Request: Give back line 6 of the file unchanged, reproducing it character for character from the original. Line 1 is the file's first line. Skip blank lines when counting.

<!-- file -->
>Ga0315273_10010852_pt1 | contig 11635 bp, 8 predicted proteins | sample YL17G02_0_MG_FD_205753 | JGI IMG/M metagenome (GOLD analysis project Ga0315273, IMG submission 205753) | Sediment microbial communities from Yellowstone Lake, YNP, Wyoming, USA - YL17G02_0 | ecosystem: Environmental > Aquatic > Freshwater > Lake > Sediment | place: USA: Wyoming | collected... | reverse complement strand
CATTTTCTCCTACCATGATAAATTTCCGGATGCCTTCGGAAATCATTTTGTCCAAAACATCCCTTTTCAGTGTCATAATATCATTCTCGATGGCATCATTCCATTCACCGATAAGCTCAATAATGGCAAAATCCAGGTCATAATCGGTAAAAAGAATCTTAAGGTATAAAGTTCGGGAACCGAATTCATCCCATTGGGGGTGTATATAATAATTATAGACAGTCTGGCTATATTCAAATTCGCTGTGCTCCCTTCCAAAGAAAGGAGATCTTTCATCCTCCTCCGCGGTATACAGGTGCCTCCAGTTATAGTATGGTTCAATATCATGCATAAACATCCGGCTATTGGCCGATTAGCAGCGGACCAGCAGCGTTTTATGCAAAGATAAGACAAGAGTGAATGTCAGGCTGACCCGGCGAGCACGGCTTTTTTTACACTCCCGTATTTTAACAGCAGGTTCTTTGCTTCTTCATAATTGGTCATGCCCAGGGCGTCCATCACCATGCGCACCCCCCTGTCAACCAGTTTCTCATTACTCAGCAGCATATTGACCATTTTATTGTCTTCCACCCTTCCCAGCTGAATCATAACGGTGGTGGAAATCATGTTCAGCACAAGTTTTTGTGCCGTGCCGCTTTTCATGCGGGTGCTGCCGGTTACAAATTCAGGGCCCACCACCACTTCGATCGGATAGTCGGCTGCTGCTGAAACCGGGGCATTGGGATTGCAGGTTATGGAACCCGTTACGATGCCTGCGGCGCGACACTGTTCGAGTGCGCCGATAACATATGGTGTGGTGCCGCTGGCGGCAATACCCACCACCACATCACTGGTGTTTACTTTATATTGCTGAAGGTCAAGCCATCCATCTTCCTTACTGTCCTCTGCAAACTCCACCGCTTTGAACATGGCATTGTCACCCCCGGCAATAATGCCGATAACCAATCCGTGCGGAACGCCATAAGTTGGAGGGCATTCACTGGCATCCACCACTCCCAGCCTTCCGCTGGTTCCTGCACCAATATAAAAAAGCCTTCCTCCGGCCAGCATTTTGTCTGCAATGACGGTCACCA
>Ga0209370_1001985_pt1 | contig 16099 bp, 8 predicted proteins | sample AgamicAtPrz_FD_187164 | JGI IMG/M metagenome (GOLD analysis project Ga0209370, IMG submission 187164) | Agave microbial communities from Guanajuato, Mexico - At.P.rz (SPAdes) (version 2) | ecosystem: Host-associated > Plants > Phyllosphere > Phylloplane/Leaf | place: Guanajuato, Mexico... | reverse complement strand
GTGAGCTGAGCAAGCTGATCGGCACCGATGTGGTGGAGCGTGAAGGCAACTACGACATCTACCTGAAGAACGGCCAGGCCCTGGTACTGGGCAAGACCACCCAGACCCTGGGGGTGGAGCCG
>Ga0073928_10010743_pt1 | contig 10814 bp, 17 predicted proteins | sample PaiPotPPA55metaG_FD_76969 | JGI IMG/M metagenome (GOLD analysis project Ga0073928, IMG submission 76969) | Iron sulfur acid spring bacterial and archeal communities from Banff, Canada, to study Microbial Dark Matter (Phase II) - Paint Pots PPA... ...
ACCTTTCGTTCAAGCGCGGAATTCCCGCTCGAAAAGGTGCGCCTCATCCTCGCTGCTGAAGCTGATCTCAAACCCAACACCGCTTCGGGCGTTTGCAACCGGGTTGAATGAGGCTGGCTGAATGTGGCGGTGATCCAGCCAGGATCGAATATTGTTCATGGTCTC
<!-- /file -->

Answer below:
ACCTTTCGTTCAAGCGCGGAATTCCCGCTCGAAAAGGTGCGCCTCATCCTCGCTGCTGAAGCTGATCTCAAACCCAACACCGCTTCGGGCGTTTGCAACCGGGTTGAATGAGGCTGGCTGAATGTGGCGGTGATCCAGCCAGGATCGAATATTGTTCATGGTCTC